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  • Writer's pictureClint Greenleaf

You Need Help

It's hard to ask for help. Pride isn't necessarily admirable, but our smarts and hard work helped us get here... and admitting that we need help might make us look weak, right? Wrong -- in fact, just the opposite is true.

I have a good friend named Mike Robbins. Mike played baseball for the Kansas City Royals organization before becoming an author and professional speaker. Mike is known as an expert on appreciation, and his take on asking for help is simple but brilliant. His theory was so clear and succinct that I asked him for permission to include it in this blog. Mike says that asking for help takes a good balance of both confidence and humility. "You have to make it easy for others to help you, then you have to work hard to show that you value the help you were given. Don't be too stubborn to ask for it, or too obnoxious when asking." This may seem like common sense, but after you get help, thank the person. A nice note or e-mail does the trick. "Explain how their help directly helped you and that you appreciate it." People want to contribute to the success of confident people -- it enriches their lives, too.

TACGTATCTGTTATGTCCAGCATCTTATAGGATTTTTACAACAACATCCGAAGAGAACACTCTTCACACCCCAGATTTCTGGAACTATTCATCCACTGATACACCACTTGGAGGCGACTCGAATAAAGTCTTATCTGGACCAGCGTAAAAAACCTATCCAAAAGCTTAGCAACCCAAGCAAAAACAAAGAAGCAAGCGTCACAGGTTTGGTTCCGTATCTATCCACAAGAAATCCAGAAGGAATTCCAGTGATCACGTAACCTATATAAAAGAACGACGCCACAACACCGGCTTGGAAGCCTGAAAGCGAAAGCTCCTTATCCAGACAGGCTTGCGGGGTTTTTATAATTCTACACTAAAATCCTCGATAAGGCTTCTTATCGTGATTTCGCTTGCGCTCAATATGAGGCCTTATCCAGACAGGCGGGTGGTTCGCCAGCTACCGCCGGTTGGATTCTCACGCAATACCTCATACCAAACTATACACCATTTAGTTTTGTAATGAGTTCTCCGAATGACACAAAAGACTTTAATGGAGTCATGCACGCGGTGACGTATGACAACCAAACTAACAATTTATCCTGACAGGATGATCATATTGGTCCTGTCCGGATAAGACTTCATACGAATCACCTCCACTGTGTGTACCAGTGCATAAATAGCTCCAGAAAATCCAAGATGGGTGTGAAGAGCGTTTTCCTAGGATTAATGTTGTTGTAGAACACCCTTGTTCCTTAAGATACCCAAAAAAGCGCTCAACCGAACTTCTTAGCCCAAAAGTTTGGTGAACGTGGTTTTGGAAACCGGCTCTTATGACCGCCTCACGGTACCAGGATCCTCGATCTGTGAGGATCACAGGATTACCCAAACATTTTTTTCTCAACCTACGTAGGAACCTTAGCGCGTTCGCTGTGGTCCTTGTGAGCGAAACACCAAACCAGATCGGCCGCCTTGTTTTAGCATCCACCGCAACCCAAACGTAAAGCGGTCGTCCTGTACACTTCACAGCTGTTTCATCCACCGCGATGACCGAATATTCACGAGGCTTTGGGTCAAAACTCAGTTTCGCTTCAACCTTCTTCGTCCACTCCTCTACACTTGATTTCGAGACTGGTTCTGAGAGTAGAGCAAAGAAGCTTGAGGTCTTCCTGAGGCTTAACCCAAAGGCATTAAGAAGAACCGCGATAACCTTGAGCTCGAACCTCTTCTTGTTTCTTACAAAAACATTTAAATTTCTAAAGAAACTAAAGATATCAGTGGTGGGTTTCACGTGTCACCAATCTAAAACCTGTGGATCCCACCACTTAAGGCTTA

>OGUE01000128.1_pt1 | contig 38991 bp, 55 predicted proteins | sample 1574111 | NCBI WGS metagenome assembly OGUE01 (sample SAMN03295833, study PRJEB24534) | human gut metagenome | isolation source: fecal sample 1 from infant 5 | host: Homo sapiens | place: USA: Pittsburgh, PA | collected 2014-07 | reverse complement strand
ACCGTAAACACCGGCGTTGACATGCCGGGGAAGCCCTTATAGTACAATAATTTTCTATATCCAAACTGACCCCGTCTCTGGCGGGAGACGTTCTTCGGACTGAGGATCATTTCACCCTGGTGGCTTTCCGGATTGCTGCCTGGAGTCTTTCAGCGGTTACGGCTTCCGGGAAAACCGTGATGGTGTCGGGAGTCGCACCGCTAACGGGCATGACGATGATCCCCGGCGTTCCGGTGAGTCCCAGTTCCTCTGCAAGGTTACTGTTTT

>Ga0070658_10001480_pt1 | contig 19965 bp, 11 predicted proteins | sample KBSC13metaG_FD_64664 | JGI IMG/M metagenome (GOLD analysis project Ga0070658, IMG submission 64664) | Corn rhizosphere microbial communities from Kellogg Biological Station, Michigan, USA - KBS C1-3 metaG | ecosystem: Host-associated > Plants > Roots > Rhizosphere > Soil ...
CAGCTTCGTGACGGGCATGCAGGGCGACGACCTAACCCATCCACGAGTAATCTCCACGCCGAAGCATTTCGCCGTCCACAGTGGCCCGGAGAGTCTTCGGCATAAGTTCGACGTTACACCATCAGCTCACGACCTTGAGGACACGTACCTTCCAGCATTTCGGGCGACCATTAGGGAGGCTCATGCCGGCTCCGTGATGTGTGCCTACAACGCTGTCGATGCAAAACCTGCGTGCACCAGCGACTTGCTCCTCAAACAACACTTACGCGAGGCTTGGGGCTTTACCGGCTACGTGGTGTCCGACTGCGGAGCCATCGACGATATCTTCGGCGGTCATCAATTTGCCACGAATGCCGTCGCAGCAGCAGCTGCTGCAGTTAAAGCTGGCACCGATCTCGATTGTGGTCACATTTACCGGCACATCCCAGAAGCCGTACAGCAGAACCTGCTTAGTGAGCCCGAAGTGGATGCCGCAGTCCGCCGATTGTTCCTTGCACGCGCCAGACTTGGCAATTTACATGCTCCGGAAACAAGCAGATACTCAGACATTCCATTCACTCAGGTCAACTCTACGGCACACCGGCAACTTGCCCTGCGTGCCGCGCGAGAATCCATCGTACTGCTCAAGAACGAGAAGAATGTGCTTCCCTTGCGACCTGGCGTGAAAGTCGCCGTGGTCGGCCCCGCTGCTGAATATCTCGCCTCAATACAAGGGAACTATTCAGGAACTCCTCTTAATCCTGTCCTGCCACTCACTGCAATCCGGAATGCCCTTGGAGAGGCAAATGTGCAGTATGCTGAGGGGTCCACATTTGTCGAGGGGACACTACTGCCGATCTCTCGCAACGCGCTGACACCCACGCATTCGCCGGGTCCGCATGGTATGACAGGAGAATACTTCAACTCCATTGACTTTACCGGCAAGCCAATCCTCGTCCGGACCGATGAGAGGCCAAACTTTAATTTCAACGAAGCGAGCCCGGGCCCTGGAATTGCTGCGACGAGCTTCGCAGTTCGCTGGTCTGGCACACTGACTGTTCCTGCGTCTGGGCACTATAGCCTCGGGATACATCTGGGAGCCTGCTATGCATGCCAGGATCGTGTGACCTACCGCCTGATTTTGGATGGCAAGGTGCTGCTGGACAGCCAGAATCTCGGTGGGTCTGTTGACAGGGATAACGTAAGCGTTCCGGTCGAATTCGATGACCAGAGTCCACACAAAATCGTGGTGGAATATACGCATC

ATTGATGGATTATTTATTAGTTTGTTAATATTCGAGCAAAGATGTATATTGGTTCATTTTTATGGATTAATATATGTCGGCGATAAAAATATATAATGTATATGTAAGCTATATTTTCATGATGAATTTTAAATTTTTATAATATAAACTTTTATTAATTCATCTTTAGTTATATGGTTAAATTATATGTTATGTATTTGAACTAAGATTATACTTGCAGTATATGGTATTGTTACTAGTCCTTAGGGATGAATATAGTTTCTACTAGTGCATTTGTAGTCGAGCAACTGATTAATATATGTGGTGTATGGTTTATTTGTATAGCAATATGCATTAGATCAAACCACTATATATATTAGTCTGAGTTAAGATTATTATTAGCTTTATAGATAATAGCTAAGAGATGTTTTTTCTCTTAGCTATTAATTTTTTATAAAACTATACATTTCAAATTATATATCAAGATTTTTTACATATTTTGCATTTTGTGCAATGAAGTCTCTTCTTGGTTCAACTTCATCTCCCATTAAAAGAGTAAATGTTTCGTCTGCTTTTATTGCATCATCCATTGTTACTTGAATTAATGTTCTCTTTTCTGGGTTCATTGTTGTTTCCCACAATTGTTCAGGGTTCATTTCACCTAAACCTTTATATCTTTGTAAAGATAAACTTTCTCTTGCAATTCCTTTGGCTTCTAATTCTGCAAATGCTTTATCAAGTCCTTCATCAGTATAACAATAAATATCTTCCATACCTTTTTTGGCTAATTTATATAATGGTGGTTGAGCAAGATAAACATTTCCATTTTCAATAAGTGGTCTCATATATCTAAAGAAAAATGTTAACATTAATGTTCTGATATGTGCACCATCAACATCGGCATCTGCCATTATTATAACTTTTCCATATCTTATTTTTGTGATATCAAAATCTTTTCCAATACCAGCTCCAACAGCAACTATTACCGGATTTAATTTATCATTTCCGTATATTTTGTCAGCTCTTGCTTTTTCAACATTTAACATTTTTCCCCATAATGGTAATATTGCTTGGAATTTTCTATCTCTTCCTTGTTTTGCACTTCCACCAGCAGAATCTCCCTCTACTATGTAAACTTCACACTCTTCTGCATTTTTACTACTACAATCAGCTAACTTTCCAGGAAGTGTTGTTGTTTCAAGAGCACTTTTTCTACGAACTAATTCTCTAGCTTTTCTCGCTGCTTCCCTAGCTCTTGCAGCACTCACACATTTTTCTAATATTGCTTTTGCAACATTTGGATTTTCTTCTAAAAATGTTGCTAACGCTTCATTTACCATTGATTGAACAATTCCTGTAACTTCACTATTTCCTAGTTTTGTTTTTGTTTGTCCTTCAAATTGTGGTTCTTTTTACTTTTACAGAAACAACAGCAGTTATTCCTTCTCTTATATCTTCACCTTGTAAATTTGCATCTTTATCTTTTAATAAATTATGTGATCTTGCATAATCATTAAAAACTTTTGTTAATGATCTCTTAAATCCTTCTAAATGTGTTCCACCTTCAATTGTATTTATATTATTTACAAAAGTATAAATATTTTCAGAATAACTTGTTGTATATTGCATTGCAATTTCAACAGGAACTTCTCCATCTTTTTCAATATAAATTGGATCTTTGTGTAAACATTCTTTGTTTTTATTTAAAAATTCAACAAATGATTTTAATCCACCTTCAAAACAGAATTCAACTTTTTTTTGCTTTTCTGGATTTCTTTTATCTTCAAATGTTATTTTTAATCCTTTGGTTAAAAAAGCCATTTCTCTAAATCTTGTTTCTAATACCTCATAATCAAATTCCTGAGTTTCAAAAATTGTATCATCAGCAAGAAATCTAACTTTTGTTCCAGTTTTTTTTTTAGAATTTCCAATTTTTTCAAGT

Here's an example. It's a Friday afternoon in February. Your flight has been cancelled because of snow and you're stuck in O'Hare trying to get on the next flight back home. You could scream and shout at the agent, telling her how important you are and how you demand to be on the next flight. Think you'll get a seat? Unless you're the CEO of that airline, your chances aren't good.

If you were to follow Mike's advice on being humble but confident, you would go about it differently. You would start with humility by acknowledging that the agent is in a stressful situation and that you could really use her expert help. You want to get home to your family and would love to do so without putting her out too much. Next comes confidence. You travel a lot and experience reminds you that there might be another way to get home. You think that the non-stop is booked, but maybe if you jump on another flight through New York, you could still make it home tonight. Your kind nature and air of confidence will win her over as an ally, and even if your plan won't work, she’ll do everything she can to get you home. Regardless of the outcome, imagine the impact of sending her a short but sincere note of thanks after you land.

Don't let your pride get in the way -- asking for help is a great thing. It's not just about the benefits to you. Handled properly, the person who helps you will be fulfilled by contributing to your success. Recognize your request as mutually beneficial and sincerely acknowledge the value your helper brings, and you'll get what you need every time.

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